Indiana Special Education Law — An Introduction

Please keep in mind that the following information provides only a brief introduction and presents a minimal understanding of certain laws. It is not intended to be a compendium of all disability laws and their respective provisions, which may or may not affect your child. It is simply educational in nature to help you understand the purpose of these important laws or the basis for possible relief when violations have occurred.

There are numerous federal and state laws that provide legally enforceable rights to special needs children and their parents, but trying to navigate through these complex laws on your own can be overwhelming and exceedingly difficult for any parent. At times, it may even appear hopeless, especially if you're not getting straight answers or getting half-truths from the school district. In fact, some local education agencies may not be providing you and your family with any help or assistance whatsoever.

As a result, and understandably so, some parents may feel like throwing in the towel because of the school district's lack of responsiveness. However, all of their instincts tell them not to give up. They know in their hearts that something isn't right with the educational process, academic achievement or treatment of their child. But, nonetheless, they still feel powerless against the formidable and omniscient school district.

Well, don't despair – there is still hope. Specific federal and state laws were created to address or remedy the wrongs committed by your local school district. Most of these laws are collaborative in nature and provide their own unique rights and protections to special needs students, their parents, as well as the local education agency (LEA).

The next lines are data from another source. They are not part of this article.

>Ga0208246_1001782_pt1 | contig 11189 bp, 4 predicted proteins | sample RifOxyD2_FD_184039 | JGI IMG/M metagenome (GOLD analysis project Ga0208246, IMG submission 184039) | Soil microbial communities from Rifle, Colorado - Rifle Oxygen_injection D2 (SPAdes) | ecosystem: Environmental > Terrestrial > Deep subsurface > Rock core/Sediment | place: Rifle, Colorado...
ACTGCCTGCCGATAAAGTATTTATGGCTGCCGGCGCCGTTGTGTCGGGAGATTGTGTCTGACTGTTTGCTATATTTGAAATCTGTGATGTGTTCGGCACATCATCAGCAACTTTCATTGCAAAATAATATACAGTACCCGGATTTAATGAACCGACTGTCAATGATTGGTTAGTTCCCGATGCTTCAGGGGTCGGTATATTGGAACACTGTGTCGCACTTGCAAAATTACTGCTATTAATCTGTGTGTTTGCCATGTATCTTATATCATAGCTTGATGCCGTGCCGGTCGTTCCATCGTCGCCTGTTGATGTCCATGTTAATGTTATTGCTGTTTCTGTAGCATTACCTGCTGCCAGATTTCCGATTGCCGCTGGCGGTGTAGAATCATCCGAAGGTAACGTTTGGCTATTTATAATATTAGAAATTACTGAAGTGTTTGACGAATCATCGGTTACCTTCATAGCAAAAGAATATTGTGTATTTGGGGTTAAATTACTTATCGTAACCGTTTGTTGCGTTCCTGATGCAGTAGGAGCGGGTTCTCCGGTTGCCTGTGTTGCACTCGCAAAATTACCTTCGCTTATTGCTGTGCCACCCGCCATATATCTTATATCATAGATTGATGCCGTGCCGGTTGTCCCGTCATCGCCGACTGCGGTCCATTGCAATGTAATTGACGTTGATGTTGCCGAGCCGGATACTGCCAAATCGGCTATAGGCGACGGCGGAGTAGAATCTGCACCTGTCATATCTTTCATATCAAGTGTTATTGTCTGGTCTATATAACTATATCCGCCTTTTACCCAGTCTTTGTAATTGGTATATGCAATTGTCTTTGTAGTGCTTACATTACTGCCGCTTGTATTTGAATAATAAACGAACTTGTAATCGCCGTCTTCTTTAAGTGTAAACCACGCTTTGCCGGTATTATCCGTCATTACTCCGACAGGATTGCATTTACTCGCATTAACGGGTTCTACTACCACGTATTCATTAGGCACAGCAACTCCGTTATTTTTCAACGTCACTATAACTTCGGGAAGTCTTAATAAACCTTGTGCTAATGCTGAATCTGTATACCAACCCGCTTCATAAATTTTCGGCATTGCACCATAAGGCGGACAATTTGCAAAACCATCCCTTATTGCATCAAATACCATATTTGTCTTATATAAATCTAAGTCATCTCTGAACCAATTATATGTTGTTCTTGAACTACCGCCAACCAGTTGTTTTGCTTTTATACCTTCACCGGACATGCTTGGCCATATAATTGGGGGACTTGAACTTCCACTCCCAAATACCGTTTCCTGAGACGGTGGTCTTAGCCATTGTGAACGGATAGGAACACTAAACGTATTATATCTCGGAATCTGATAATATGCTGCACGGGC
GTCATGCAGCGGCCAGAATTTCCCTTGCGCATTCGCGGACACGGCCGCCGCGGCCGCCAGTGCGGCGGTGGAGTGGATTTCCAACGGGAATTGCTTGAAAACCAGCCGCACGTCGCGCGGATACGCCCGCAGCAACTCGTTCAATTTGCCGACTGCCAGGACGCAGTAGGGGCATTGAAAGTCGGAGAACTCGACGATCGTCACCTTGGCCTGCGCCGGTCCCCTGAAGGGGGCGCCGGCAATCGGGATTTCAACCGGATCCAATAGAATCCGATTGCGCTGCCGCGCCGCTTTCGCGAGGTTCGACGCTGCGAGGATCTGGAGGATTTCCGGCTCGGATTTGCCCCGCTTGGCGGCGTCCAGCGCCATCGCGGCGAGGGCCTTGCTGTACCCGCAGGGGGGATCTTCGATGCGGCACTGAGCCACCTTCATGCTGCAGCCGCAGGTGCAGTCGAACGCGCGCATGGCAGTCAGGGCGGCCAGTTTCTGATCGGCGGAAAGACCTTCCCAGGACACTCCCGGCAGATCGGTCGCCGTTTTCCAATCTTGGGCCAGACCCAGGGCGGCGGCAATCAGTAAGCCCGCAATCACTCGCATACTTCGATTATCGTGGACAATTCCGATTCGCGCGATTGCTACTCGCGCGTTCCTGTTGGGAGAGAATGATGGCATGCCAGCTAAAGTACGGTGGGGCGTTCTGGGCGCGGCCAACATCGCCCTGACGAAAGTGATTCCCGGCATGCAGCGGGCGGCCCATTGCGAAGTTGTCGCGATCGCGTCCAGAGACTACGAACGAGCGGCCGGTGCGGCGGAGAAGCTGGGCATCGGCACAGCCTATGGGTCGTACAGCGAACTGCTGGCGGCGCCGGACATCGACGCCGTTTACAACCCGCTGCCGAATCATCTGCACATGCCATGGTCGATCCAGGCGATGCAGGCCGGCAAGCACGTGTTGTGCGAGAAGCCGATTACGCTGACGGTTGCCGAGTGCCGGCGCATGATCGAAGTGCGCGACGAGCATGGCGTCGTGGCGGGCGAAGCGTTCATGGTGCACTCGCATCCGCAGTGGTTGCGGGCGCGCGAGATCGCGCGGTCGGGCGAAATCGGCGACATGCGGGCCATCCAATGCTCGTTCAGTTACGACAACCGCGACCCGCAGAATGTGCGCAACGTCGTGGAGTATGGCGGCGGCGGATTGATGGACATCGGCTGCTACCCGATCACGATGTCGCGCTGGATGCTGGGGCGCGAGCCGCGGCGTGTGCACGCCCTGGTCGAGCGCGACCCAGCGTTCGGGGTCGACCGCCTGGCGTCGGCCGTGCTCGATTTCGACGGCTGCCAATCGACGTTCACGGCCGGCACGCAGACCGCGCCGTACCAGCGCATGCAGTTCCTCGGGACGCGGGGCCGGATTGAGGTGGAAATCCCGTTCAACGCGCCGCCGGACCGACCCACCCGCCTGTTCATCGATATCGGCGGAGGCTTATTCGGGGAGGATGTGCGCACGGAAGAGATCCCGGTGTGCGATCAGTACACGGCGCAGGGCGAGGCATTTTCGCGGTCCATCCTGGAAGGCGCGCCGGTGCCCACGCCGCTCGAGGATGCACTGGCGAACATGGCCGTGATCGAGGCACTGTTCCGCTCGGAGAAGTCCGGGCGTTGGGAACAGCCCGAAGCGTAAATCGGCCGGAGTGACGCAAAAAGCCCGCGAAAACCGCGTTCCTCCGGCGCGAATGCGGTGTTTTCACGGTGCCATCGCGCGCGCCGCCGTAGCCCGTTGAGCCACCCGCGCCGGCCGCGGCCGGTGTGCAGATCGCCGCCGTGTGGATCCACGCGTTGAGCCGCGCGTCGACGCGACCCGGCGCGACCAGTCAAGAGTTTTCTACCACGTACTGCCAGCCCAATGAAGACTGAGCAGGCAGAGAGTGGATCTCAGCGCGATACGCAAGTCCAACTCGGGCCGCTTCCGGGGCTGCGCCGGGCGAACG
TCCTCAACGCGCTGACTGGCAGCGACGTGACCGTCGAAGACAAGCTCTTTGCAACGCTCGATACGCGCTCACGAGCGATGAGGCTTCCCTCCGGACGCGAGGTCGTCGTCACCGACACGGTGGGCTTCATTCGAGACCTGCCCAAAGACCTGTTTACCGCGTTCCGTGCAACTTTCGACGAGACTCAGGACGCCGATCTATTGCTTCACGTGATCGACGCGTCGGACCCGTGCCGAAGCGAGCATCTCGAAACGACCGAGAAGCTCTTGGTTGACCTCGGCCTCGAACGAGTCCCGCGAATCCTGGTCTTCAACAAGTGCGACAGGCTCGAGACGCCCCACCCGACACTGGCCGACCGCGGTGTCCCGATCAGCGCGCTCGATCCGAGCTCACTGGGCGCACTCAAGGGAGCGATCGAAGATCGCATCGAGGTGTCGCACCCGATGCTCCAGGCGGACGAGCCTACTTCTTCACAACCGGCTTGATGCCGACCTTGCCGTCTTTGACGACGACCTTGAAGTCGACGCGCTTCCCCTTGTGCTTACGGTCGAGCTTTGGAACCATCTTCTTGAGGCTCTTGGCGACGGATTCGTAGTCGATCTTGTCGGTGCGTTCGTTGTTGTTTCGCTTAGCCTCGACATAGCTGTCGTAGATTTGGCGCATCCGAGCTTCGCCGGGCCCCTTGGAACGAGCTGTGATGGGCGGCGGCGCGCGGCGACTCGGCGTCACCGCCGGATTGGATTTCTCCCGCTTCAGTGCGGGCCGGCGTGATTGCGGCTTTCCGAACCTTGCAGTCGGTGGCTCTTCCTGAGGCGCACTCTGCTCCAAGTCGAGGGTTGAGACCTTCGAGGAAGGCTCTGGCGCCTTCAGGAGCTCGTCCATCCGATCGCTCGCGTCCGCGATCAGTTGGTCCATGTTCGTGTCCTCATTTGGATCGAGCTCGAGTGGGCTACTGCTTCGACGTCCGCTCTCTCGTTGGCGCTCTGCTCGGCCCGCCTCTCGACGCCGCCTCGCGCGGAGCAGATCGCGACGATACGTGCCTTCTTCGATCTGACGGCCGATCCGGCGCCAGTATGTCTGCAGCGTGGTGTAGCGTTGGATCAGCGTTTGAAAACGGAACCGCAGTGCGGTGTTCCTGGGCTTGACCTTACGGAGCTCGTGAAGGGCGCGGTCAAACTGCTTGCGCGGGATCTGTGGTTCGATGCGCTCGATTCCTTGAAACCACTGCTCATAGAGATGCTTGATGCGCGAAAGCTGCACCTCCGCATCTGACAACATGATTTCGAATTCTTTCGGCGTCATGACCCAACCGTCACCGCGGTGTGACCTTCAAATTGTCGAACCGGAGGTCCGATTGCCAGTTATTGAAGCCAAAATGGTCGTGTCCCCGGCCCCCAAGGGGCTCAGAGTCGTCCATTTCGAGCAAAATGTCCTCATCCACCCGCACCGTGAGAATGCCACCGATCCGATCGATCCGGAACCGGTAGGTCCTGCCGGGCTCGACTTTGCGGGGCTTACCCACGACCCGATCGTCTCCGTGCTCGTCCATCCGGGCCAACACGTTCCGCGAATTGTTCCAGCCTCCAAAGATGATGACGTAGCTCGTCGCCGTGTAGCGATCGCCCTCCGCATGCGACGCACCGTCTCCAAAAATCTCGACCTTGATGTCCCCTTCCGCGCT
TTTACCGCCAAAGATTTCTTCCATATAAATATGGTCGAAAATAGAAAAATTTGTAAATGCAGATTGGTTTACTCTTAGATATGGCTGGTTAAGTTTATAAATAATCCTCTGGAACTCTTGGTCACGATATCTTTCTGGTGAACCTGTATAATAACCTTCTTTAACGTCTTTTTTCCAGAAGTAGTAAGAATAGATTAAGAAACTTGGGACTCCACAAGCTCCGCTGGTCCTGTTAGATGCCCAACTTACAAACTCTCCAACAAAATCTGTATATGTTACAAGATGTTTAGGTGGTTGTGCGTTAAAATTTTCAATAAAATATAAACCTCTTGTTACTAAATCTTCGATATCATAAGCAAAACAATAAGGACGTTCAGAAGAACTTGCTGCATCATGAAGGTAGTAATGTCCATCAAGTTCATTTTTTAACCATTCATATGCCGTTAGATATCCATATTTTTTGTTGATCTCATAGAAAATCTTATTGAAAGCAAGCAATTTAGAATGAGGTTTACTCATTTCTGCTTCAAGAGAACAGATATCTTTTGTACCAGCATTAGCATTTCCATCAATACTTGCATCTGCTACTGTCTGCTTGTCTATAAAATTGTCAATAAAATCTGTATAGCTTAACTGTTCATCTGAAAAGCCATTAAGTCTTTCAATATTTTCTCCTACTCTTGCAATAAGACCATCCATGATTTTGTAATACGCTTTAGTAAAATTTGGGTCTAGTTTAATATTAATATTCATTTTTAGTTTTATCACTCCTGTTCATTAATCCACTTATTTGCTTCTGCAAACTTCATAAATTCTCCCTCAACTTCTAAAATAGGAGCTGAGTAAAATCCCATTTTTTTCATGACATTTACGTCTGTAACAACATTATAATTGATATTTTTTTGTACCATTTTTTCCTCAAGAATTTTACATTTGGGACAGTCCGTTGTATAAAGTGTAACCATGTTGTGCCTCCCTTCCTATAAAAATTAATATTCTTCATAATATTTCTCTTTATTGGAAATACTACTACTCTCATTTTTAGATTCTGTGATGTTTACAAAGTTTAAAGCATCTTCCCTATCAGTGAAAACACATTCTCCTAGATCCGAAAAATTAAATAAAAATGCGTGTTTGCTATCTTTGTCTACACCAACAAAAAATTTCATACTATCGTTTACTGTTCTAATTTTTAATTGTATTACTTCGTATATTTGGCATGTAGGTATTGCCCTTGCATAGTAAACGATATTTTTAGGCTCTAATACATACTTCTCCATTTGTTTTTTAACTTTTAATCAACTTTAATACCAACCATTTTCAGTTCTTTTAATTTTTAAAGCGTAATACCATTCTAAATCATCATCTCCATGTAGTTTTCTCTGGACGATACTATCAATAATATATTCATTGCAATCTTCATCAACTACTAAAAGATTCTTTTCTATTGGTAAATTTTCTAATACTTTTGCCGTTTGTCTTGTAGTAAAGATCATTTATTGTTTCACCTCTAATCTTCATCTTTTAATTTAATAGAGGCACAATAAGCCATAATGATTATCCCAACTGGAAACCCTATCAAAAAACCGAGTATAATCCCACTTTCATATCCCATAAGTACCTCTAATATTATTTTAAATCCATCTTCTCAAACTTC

For example, the Individuals with Disabilities Education Improvement Act (IDEIA) is considered the flagship or definitive resource for special education students. The State of Indiana must follow this federal law or, if it chooses, it may provide even higher rights and protections to children with disabilities. However, these protections may not be lowered by the state, unless given discretionary authority to do so.

Under IDEIA, there are numerous requirements, including but not limited to, the child find requirement. This requirement is often an area of dispute between the parents and the school district. It essentially places an affirmative duty on teachers and the school to identify and evaluate students who have a suspected disability.

If your son or daughter has been evaluated and is determined to be a child with a disability, then your child is entitled to a free appropriate public education (FAPE) in the least restrictive environment (LRE). The FAPE provision essentially provides special education and related services to your child at no cost.

Other common areas of dispute between the parents and school district include failure to devise or implement and Individualized Education Program (IEP) for students with disabilities, and failure to correctly manage disciplinary issues facing these children. In fact, for certain disciplinary matters, a manifestation determination meeting and hearing may be necessary to prevent the expulsion of a student.

Sadly, however, despite the advent of proactive federal and state legislation to protect our children and prevent the above disputes, some schools still blatantly fail to follow these and other fundamental laws for whatever reasons.

As such, only after the parents' efforts have been rebuffed at every turn, and they are forced to seek outside counsel for their child, do the public employees of a school district react to the parents' pleas for help.

If your family is in need of solid legal representation, please refer to our contact page.